When I read and saw this I was heartbroken.  Nobody thought to arrange this kid with the gorgeous smile and obviously happy spirit with the rest of his classmates?  Why?  Was the photographer rushed?  Was the teacher uncaring?  How does this happen?  What we’re seeing here is not right, right?   If this were your kid, would you smile and nod and stay silent about what is clearly a terribly unrepresentative photo of your child’s year in grade two, or would you be the squeaky wheel who advocates for a photo retake, a new photo which reflects your child’s inclusion with his classmates and his absolute thrill to be there with his peers?  Surely you wouldn’t settle for a class photo that  clearly makes your child in a wheelchair look like a segregated afterthought?

And if your kid is among the happy children there on the bleachers, does the fact that their one classmate in a wheelchair sits so far away from the rest of his class sit well with you, or were you as happy to get the class photo retake as the Ambridge family was?  Miles is separate, but equal.  Right?  Right.  Except no.

I’m not sure that this was a conscious decision to exclude him from his able-bodied classmates so much as it was the result of not caring enough to ensure a quality photo was taken, period.  Given that I have two small children with physical disabilities who are in wheelchairs, I am obviously biased.  But the technical imbalance of this photograph, at least in visual terms, surely transcends any bias I might have.  From a technical standpoint this photo does not look right–like, at all.  But what really stands out is the indisputable happiness on Miles’ face.  He is thrilled just to be there, with some of the best mates a boy could hope for.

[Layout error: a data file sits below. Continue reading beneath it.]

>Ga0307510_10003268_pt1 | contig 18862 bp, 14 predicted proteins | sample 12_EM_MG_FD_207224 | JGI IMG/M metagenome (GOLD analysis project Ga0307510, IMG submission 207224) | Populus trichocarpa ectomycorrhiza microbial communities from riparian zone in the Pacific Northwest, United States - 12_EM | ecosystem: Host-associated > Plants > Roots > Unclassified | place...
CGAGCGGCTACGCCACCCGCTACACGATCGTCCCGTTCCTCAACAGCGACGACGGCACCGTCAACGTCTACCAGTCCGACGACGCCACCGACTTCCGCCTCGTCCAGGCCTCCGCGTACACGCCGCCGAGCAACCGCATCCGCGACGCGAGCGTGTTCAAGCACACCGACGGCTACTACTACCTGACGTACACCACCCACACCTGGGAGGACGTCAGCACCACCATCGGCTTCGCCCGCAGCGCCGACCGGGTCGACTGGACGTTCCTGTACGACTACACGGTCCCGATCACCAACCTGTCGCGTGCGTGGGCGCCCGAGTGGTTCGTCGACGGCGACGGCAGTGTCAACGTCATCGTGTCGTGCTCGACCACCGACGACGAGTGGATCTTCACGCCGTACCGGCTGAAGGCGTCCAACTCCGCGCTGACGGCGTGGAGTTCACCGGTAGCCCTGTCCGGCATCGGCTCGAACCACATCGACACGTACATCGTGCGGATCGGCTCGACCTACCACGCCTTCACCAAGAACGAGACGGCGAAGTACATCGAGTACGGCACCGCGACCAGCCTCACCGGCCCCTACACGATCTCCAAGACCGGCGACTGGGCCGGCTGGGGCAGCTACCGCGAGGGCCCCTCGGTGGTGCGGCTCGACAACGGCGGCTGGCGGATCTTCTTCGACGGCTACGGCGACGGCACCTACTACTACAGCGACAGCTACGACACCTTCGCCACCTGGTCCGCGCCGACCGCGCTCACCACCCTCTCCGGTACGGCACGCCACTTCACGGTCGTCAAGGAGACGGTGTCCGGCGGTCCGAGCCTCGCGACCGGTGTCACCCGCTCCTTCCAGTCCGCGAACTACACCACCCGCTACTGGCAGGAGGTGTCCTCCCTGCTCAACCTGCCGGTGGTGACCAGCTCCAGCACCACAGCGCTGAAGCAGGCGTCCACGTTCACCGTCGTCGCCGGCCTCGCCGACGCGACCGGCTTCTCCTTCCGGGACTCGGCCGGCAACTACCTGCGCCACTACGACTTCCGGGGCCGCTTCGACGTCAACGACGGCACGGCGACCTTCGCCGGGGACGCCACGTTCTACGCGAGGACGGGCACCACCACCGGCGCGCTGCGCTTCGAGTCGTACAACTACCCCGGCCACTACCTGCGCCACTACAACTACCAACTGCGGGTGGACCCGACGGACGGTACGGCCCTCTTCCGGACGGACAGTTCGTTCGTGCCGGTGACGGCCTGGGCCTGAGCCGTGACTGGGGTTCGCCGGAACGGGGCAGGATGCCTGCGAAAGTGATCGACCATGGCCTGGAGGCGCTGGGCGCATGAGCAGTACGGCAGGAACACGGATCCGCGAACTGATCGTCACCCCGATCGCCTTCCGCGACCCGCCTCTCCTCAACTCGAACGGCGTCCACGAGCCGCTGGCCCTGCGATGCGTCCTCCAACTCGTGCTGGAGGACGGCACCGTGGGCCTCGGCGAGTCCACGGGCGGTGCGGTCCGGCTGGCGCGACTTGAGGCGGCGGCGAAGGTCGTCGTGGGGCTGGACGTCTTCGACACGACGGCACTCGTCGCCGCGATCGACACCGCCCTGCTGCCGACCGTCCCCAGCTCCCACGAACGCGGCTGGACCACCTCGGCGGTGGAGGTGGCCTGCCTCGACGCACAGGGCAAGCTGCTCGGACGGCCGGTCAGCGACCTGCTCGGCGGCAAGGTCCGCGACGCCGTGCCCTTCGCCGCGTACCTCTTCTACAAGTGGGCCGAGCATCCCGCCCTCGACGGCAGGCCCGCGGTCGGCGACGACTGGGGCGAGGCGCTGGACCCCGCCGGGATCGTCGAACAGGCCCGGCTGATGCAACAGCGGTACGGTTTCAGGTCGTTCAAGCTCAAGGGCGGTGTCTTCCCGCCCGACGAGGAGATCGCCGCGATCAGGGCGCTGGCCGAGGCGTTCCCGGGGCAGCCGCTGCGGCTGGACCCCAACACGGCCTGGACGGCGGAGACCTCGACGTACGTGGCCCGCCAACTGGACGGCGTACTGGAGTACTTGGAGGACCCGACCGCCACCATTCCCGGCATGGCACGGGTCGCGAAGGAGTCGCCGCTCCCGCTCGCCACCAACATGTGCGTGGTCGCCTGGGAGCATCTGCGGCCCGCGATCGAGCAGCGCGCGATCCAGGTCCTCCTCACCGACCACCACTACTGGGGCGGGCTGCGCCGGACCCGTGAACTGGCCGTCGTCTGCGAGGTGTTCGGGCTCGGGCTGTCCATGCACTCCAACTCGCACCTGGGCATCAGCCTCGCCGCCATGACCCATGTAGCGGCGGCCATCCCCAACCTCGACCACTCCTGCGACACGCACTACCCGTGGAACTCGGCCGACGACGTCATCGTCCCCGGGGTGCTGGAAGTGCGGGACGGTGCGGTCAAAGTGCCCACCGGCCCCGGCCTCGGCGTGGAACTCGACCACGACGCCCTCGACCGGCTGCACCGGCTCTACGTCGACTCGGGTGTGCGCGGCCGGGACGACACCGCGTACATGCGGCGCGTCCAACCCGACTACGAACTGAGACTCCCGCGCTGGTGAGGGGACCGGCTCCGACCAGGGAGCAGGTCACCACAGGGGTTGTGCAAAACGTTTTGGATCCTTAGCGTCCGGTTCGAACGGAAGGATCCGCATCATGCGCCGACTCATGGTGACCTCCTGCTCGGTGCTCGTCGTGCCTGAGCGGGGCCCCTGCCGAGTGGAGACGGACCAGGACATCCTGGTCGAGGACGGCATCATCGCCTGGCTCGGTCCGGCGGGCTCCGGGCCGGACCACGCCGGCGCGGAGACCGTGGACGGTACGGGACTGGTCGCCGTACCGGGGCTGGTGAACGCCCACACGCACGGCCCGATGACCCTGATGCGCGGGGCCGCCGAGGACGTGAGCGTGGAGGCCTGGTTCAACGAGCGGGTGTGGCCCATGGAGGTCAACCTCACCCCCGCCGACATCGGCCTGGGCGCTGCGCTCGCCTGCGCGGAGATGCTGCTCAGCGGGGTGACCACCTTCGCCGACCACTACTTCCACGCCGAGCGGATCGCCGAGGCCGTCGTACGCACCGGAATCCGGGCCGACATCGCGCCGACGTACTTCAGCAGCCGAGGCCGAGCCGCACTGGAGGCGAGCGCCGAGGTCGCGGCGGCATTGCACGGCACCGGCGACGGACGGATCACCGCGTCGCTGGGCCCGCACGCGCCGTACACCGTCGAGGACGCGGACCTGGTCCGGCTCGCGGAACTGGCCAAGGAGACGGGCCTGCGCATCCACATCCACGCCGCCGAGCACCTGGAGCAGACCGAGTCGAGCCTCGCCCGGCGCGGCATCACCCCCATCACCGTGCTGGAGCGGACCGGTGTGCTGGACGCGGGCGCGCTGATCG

But to echo the sentiments from the Ambridge family, Miles’ joyful grin might make this class photo even more heartbreaking than it would be otherwise.  Miles is profoundly aware that he is different from his peers, but his parents (like so many of us) do everything they can to filter what he sees and hears and interprets in order to preserve his sense of self.  To make sure he feels included and accepted.  His parents filter so much more bias and negativity from him than he could ever notice or process on his own.  Miles is only seven years old, and his parents–like every parent I know–are committed to doing whatever it takes to ensure he grows up with self confidence and with all the social skills and public education it takes to become a happy and productive citizen.   It would be nice for them to be able to take a breather and let their kid have his school photo taken without having to intervene, but nope.   Turns out that a class photo is a battle, too.

And here’s the thing!  (this is the part where you need to have read the Province article to which I linked above.)  His parents would never have gone to the media or agreed to share the photo or be interviewed if the photography company (Lifetouch) would have taken the family’s initial complaint seriously and made it right.   How hard would it be to look at that sweetly smiling face so far away from his classmates and immediately offer an apology and a picture retake? Just move all those other kids to the right, reposition teacher next to Miles and voila!  A lovely and balanced photo awaits!  But it took “coaxing” for the company to conclude that the photographer didn’t make the best creative decision and that maybe a class photo retake was in order.   And everyone–the Lifetouch photography company, the school–threw the photographer under the bus over this.  Don’t get me wrong, the buck stops with the photographer here–but for the school to suggest they never saw the photo until the Ambridge family brought it to their attention seems ridiculous to me.  Still, Miles’ parents pushed it.  They knew that Miles deserved a more adequate photo of himself and his classmates, and when their complaints went unacknowledged, they went to battle.